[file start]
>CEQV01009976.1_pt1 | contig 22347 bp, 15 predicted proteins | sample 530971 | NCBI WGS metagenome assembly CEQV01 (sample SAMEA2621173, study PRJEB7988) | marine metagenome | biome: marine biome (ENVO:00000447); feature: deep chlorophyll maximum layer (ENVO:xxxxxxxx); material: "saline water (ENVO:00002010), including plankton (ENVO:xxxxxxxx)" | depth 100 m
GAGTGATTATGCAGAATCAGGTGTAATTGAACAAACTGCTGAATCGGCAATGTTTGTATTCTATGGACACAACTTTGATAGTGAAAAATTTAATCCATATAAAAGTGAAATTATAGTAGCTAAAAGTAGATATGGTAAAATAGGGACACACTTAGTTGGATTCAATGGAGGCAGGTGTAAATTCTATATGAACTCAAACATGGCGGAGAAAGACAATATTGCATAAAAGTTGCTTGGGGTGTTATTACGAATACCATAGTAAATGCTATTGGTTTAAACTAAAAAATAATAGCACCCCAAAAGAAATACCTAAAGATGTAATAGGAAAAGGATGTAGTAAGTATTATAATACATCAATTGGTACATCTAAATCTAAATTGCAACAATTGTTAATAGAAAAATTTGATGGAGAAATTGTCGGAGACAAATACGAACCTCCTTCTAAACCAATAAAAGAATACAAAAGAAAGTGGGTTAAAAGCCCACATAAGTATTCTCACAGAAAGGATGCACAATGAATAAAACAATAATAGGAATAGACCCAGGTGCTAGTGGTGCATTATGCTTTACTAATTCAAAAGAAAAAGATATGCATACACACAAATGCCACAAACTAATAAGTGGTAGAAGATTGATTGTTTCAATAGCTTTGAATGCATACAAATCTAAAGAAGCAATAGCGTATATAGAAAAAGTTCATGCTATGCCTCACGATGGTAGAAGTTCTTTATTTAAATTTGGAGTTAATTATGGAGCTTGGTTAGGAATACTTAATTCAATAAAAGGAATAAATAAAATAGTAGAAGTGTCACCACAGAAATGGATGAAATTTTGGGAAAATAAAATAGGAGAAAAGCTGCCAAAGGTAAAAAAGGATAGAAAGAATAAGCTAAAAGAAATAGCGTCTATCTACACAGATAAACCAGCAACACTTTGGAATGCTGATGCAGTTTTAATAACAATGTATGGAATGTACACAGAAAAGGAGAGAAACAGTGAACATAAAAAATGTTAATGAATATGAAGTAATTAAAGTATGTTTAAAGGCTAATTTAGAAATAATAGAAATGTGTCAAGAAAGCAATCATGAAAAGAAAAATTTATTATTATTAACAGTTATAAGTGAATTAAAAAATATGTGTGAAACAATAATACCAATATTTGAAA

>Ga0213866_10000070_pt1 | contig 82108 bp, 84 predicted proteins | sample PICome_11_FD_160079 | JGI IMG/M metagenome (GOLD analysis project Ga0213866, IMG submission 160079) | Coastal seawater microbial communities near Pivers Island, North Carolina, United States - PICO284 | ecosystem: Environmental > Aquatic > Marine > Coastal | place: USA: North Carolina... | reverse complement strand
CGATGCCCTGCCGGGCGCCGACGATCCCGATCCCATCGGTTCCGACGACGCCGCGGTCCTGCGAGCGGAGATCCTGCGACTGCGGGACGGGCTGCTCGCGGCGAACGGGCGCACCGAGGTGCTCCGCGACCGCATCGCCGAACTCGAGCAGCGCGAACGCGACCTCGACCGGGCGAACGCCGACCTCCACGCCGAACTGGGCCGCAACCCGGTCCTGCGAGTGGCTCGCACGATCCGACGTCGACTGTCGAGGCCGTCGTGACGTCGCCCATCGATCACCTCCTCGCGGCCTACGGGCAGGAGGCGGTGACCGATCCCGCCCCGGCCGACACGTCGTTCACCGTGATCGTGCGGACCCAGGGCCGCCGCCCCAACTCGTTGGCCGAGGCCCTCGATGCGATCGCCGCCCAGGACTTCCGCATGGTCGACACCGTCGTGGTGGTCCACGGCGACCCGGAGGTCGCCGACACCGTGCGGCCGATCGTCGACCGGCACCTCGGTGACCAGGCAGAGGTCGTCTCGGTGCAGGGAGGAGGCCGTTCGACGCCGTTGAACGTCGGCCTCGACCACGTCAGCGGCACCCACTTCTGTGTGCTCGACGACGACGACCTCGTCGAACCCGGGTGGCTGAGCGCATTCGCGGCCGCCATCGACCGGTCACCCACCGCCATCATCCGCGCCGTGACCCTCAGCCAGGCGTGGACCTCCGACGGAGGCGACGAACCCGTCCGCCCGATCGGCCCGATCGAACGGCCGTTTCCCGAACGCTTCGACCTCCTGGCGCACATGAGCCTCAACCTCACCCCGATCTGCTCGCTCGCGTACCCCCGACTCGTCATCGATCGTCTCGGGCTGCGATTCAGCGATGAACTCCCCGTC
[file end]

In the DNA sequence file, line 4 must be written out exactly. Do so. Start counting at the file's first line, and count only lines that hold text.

CGATGCCCTGCCGGGCGCCGACGATCCCGATCCCATCGGTTCCGACGACGCCGCGGTCCTGCGAGCGGAGATCCTGCGACTGCGGGACGGGCTGCTCGCGGCGAACGGGCGCACCGAGGTGCTCCGCGACCGCATCGCCGAACTCGAGCAGCGCGAACGCGACCTCGACCGGGCGAACGCCGACCTCCACGCCGAACTGGGCCGCAACCCGGTCCTGCGAGTGGCTCGCACGATCCGACGTCGACTGTCGAGGCCGTCGTGACGTCGCCCATCGATCACCTCCTCGCGGCCTACGGGCAGGAGGCGGTGACCGATCCCGCCCCGGCCGACACGTCGTTCACCGTGATCGTGCGGACCCAGGGCCGCCGCCCCAACTCGTTGGCCGAGGCCCTCGATGCGATCGCCGCCCAGGACTTCCGCATGGTCGACACCGTCGTGGTGGTCCACGGCGACCCGGAGGTCGCCGACACCGTGCGGCCGATCGTCGACCGGCACCTCGGTGACCAGGCAGAGGTCGTCTCGGTGCAGGGAGGAGGCCGTTCGACGCCGTTGAACGTCGGCCTCGACCACGTCAGCGGCACCCACTTCTGTGTGCTCGACGACGACGACCTCGTCGAACCCGGGTGGCTGAGCGCATTCGCGGCCGCCATCGACCGGTCACCCACCGCCATCATCCGCGCCGTGACCCTCAGCCAGGCGTGGACCTCCGACGGAGGCGACGAACCCGTCCGCCCGATCGGCCCGATCGAACGGCCGTTTCCCGAACGCTTCGACCTCCTGGCGCACATGAGCCTCAACCTCACCCCGATCTGCTCGCTCGCGTACCCCCGACTCGTCATCGATCGTCTCGGGCTGCGATTCAGCGATGAACTCCCCGTC